Goss took some wins along the way that boosted his status as a hardened sprinter. In 2005 he won in the Tour of Japan's first stage and in 2006 he took a handful of victories, that included stage wins in the Under 26 Giro d'Italia, Vuelta Ciclista a Navarra, Giro delle Regioni and GP Liberazione. In addition to the swag of road racing victories in 2006, Goss was also in the winning Teams Pursuit squad at the Australian Track Championships before going on to win the same event at the World Championships in France.
It wasn't until the following year, his first in Team CSC colours, that Goss made a mark on the professional scene by taking victory on the Tour of Britain's Stage 3 from a six-man break that included Freddy Bichot (Agritubel) and Roger Hammond (T-Mobile).
"The CSC team set-up and support is so much bigger and so much more professional," he noted. "Everything about the way things are done is very professional."
After joining Team CSC Goss moved his base from Varese, over the boarder in Italy, to Monaco. The harbour-side state of Monaco is a hotspot for the rich and famous, including professional athletes of all sorts including compatriot and MotoGP World Champion Casey Stoner. "It is an easy place to live because it is nice and central," he explained. "There are a lot of other Australian guys there. My team-mates Stuart [O'Grady] and Bradley [McGee] are both there. Also there are Baden [Cooke], Mark Renshaw and Simon Gerrans - It is a good bunch."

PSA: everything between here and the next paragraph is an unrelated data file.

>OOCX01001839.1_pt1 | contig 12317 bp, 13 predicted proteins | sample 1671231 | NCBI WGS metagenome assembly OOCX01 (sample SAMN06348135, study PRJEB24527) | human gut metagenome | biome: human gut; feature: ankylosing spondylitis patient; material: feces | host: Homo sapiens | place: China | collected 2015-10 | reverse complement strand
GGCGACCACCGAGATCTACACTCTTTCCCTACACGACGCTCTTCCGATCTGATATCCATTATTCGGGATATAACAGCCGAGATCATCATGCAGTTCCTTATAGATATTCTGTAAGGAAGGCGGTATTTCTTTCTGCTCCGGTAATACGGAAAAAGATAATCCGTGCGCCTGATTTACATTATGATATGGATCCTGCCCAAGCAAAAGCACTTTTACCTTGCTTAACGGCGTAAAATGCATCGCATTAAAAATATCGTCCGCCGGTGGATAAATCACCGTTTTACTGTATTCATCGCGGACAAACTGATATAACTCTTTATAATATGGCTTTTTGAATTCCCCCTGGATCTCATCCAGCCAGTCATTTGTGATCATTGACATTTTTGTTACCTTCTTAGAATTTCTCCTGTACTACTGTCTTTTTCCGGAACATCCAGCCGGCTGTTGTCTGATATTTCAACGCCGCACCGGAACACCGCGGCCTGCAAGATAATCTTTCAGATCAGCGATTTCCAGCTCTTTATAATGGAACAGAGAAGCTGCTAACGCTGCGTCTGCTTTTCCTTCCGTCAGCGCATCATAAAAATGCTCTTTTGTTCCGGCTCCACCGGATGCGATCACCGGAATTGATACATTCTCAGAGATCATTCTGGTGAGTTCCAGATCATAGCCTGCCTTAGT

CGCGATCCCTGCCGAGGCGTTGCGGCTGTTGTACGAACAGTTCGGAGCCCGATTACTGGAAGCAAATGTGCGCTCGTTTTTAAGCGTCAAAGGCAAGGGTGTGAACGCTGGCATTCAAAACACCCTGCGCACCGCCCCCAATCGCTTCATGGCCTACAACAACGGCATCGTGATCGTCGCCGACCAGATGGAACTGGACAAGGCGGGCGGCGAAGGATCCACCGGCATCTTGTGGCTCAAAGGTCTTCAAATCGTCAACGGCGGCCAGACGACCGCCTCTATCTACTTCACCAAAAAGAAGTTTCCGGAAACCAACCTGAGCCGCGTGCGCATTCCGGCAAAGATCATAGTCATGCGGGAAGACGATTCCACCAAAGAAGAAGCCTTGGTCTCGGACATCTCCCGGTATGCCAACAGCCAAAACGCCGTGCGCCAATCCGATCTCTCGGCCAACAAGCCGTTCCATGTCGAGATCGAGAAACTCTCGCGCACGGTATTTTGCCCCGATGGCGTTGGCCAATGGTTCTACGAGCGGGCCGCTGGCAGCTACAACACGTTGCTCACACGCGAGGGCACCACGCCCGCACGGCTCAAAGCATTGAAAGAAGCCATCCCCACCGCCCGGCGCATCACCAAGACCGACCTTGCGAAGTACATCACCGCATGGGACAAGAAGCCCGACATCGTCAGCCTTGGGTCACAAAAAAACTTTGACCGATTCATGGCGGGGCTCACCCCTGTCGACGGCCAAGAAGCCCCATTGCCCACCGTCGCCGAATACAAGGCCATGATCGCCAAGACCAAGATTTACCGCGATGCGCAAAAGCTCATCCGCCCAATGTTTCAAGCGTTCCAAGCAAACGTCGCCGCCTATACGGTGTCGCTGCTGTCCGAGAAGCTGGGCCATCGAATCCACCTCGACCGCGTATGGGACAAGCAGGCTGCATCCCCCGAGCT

The routes along the Mediterranean Sea make for good training for the emerging sprinter, with Goss able to combine flat coastal roads with mountain runs to the north. "There are easy days to be had on the coast, or you can turn left at any stage and go into the mountains, and it is awesome," explained Goss. "Plus there is always good weather."
Team CSC gave Goss a taste of the big one-day races in his first year in 2006, allowing him to ride along with the A-team in the Cyclassics Hamburg and Paris-Tours. This year, however, Goss is getting even more time along the likes of two-time World Champion Fabien Cancellara and compatriot Stuart O'Grady, both of whom are winners of the Paris-Roubaix.